Dale & Eke is taking the COVID-19 outbreak very seriously.  So, for the purpose of maintaining social distancing under CDC guidelines and to promote the health and safety of our clients, visitors and staff and reduce the spread of COVID-19, our physical office will be closed until further notice.

For the time being we are limiting all in-office meetings to those clients and potential clients who are not feeling ill or who have not shown signs of illness.  However, we are recommending that, unless you make other arrangements with your attorney, all client and potential client meetings occur via telephone or video conferencing.  If you have any paperwork for us that you need to drop off, please use the mail slot outside of the front door to our office.

We can still be reached at our office telephone number (317-844-7400). Your call will be answered by our office phone system and you may leave a voicemail in the general mailbox or with a specific attorney. All voicemails left in the general mailbox will be routed to the requested attorney or staff.

You may also email the firm through its website at  www.daleeke.com.

We will continue to monitor this evolving situation and adjust procedures as necessary.  Your health and safety, and the health and safety of our attorneys and staff, is our highest priority.  We thank you for your patience and understanding during these uncertain and unprecedented times.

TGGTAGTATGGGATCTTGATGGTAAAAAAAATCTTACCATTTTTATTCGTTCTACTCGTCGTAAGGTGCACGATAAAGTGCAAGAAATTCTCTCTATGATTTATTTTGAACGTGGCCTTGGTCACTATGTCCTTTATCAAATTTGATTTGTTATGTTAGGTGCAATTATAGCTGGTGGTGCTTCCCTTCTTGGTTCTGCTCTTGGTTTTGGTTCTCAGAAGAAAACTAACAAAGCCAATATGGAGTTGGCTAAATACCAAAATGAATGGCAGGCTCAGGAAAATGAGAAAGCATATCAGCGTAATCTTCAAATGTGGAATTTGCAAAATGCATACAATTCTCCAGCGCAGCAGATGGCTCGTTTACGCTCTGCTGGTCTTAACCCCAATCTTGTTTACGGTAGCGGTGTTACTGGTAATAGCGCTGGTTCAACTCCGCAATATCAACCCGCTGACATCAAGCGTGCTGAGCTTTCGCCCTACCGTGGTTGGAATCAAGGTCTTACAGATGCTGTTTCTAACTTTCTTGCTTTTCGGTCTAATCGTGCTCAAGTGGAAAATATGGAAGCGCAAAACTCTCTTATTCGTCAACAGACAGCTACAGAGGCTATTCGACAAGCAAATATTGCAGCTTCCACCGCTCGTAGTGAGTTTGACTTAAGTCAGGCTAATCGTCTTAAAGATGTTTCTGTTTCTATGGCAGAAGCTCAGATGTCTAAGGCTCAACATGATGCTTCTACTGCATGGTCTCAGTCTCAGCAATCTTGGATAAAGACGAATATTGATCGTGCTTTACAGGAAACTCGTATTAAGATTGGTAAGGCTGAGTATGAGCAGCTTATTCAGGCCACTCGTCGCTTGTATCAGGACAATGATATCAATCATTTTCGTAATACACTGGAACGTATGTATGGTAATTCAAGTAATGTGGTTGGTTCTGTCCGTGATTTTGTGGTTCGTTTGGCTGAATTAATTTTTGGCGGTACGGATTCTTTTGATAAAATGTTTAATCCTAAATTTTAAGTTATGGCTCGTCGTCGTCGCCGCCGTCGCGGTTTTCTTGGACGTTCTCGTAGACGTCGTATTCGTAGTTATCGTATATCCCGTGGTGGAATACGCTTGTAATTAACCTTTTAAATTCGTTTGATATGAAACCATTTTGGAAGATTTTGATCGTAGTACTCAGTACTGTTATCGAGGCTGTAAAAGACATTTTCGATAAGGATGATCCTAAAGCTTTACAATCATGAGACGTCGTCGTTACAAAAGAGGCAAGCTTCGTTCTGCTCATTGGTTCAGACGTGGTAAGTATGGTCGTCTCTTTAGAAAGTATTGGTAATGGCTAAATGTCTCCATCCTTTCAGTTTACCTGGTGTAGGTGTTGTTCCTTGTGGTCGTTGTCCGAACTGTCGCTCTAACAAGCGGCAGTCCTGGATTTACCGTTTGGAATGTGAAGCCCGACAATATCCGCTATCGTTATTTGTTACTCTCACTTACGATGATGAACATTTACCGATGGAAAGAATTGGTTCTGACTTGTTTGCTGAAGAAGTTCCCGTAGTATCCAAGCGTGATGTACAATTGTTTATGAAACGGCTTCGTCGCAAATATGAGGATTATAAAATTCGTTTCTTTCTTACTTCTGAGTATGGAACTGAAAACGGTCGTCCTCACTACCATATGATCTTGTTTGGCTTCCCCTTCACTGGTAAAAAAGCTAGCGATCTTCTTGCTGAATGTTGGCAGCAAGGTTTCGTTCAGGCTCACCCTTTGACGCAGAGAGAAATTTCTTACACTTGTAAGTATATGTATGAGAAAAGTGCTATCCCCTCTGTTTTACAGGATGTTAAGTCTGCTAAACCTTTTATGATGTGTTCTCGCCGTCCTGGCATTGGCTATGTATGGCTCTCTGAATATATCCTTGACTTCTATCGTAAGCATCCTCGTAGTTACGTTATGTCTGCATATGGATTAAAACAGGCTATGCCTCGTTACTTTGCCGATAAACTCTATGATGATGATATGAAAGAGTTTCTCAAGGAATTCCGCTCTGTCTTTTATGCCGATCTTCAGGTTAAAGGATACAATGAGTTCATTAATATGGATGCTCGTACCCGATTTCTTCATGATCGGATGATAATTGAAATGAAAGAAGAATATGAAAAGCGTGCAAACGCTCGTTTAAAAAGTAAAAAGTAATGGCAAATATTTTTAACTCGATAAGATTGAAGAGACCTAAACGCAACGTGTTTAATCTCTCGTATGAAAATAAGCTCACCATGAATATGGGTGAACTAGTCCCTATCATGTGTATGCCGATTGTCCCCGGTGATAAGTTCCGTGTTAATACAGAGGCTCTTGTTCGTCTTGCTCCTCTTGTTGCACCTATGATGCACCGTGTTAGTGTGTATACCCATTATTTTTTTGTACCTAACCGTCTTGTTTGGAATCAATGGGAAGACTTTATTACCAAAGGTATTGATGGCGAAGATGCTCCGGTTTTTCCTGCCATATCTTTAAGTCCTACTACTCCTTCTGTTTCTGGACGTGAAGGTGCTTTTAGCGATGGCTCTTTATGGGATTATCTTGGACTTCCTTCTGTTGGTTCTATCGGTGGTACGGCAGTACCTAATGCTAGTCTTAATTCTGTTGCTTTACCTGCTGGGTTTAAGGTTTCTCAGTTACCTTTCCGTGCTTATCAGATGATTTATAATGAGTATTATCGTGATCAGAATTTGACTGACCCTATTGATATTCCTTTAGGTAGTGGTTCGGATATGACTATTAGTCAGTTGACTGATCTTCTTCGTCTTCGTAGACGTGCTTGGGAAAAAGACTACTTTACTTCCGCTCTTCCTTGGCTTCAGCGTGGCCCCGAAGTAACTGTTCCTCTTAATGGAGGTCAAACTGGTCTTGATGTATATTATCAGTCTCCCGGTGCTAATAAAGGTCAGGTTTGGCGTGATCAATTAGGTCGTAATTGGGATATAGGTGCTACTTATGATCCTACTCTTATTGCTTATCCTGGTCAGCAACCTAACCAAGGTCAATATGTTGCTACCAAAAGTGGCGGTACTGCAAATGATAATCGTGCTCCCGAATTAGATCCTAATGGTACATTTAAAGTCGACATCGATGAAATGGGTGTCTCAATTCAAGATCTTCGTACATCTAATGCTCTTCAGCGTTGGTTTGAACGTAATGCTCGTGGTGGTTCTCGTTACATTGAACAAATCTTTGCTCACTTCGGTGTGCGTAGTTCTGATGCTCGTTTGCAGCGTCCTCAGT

A Professional Corporation of Attorneys at Law

The benefits of setting up a guardianship

A guardianship is a useful estate planning tool that can be helpful in some situations and is worth understanding for many estate planners. A guardianship can help with loved ones who are disabled or can help as part of the process of planning for incapacity.

A guardianship can be set up to allow a trusted individual to make decisions for the ward who is the subject of the guardianship. A guardian is typically required to be over the age of 18 and can be expressly named by the ward or may be appointed by the court in some situations. The court will look to documents such as a will or durable power of attorney for information on who to name as the guardian. The court may give preference to a family member as a guardian.

A guardianship can be used to allow the guardian to make financial and non-financial decisions for the ward. Powers of the guardian can include assuring the availability of care for the ward; making sure that educational and medical services for the ward are adequate and are maintained; making financial decisions for the ward; making medical decisions for the ward; and providing updates to the court concerning the ward’s condition.

A variety of estate planning tools can help care for disabled loved ones and plan for incapacity. Trusts and guardianships can help address concerns family members may have about disabled loved ones and a durable power of attorney and advance healthcare directive can help plan for incapacity, as examples. A guardianship is another important legal tool to be aware of when estate planners are setting up an estate plan that is best for them.